2016 Newsmakers: American Apparel Could be Sold Off in Pieces


As of Thursday, December 8, 2016

For the second time in a little more than one year, American Apparel headed to bankruptcy court while it searched for a buyer.

The largest clothing factory in the United States has had a bumpy ride since the middle of 2014 when its founder, Dov Charney, was sidelined and then months later let go from the company.

Coming in to right the ship at the beginning of 2015 was Paula Schneider, the veteran LA apparel executive called in to take over from Charney.

But no easy fix was found, and the garment maker headed to U.S. Bankruptcy Court for the first time, in October 2015, where it filed for Chapter 11 protection in Delaware.

The bankruptcy followed years of American Apparel losing money and increasingly borrowing more. For five years before filing for bankruptcy, the clothing company’s losses topped $340 million. In 2015, it was costing the company $40 million a year in interest payments.

With the bankruptcy filing, the company shed a boatload of crippling debt and emerged early this year as a private company under the control of several bondholders that swapped debt for shares in the company. American Apparel executives made predictions that American Apparel would be profitable by 2018.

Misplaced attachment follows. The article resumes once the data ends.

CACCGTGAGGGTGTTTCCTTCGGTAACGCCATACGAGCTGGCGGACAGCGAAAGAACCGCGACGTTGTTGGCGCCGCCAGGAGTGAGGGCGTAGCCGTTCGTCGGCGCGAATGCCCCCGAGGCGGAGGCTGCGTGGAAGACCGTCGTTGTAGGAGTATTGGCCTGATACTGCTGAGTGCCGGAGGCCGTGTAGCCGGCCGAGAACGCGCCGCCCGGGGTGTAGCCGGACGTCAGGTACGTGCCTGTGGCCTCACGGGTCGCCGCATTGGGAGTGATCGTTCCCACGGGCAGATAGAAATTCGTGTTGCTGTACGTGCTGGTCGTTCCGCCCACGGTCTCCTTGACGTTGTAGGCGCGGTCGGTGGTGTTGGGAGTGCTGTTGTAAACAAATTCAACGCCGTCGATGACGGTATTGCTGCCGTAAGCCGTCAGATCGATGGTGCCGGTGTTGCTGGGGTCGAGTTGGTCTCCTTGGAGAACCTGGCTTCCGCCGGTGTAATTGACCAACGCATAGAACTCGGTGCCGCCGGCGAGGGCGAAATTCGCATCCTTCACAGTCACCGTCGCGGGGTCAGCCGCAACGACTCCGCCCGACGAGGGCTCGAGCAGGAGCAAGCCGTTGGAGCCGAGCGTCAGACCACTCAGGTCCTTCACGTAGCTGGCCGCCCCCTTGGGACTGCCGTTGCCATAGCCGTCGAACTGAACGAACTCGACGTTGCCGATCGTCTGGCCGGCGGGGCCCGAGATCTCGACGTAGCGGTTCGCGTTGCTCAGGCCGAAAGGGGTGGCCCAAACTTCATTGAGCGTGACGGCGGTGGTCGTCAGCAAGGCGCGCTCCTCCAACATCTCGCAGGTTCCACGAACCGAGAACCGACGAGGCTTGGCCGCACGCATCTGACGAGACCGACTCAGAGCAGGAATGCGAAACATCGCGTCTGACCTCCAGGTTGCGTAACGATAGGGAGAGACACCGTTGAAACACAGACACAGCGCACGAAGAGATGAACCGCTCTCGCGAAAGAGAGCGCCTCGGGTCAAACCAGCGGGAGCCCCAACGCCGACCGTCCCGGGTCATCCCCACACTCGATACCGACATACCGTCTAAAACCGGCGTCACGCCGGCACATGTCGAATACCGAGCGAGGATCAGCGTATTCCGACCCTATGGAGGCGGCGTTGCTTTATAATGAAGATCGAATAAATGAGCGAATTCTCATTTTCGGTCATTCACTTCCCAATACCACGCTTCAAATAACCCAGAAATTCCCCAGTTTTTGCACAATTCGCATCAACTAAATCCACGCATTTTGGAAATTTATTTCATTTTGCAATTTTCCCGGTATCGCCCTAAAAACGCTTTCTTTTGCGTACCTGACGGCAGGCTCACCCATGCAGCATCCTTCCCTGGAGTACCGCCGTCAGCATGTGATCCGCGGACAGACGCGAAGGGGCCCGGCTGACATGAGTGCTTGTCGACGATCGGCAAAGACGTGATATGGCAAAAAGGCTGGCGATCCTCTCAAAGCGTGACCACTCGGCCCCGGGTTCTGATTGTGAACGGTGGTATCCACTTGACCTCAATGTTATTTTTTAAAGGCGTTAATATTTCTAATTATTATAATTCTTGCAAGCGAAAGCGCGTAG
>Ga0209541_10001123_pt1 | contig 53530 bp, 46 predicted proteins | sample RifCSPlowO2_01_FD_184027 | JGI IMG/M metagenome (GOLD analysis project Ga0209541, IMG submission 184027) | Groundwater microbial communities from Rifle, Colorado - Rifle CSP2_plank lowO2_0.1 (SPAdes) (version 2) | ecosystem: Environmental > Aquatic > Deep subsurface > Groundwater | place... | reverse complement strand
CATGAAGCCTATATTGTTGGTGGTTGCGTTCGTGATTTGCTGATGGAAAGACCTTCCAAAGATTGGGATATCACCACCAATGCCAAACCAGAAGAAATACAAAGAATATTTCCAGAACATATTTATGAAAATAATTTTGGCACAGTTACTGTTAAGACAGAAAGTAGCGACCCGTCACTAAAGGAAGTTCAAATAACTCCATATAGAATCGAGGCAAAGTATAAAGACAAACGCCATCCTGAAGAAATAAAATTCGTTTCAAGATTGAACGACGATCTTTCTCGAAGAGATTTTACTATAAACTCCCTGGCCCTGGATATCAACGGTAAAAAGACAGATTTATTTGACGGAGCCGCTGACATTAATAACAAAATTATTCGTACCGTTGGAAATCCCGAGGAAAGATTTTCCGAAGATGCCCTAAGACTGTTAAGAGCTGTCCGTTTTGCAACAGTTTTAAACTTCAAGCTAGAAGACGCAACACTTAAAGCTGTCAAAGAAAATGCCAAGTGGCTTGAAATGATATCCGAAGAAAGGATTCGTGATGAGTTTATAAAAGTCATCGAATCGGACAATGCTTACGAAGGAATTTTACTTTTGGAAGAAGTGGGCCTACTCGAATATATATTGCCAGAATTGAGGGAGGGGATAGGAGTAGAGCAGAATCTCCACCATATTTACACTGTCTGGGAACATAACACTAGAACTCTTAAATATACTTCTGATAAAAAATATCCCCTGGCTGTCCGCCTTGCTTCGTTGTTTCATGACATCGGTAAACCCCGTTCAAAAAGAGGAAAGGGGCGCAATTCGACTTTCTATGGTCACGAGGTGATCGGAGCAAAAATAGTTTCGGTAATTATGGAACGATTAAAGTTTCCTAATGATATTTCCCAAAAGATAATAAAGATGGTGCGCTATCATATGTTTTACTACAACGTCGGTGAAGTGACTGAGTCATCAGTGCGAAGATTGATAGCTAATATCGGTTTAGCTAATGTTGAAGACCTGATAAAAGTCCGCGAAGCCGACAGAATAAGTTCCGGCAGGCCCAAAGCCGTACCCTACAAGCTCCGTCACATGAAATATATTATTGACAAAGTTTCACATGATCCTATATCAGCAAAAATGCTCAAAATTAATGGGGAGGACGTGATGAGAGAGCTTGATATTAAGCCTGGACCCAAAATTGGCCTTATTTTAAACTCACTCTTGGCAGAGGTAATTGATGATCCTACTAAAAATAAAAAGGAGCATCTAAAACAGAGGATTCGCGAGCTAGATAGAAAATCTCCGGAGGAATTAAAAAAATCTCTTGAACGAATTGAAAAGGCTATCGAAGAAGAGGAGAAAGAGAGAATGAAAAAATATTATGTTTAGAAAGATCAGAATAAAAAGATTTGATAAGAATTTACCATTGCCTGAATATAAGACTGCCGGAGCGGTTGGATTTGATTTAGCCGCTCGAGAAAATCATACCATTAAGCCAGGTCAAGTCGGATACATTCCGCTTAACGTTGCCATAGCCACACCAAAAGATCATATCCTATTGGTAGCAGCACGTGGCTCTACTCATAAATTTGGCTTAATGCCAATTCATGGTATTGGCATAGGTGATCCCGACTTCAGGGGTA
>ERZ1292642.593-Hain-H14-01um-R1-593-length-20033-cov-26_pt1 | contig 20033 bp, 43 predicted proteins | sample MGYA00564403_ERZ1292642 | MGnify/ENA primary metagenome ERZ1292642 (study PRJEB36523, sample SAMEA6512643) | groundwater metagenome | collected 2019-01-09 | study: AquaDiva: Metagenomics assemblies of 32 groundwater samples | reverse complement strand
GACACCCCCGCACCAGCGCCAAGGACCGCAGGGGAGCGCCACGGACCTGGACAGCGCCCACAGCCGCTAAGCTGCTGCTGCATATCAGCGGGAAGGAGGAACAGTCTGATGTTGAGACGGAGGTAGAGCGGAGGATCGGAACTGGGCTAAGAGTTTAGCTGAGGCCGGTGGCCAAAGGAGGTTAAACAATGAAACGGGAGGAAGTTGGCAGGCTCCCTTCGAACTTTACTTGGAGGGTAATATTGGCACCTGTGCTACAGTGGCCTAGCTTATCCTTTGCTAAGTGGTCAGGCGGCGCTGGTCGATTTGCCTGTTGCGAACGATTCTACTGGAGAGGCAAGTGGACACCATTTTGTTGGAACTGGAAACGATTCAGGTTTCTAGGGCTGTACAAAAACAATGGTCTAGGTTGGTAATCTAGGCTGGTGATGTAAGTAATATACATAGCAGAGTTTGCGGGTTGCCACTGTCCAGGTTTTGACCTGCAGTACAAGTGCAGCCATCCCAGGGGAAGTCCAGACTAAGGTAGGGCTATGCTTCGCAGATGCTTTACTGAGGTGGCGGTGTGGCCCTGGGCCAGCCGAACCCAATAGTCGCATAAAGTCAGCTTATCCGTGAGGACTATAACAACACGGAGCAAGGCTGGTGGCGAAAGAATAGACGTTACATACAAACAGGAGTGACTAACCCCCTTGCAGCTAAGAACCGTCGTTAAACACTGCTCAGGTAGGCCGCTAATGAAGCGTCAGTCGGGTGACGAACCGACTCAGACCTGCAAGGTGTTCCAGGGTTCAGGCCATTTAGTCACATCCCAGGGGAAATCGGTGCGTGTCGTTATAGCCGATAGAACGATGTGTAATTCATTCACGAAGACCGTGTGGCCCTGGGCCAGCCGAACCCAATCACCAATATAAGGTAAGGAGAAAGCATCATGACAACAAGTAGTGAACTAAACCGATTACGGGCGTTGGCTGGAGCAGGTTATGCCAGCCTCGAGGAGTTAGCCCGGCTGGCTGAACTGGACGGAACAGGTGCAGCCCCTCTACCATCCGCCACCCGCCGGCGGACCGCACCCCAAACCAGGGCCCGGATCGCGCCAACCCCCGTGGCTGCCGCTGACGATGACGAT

But that never happened. In November, the company again filed for bankruptcy after CEO Schneider left for a new job. Court documents show that Gildan Activewear, a Canadian manufacturer of fashion basics, has agreed to pay $66 million for the intellectual-property rights to the American Apparel name as well as some of the company’s wholesale inventory. But other bids can still be made to the court by January. Gildan does not want to buy the company’s more than 100 U.S. stores, but those locations are also up for sale in a separate deal.

At this point, it is uncertain whether a new buyer will keep the 3,500 workers who are employed by American Apparel in the Los Angeles area. American Apparel said it notified workers that they could be laid off as soon as Jan. 6, but that could change if the new owners decide to continue manufacturing in Los Angeles.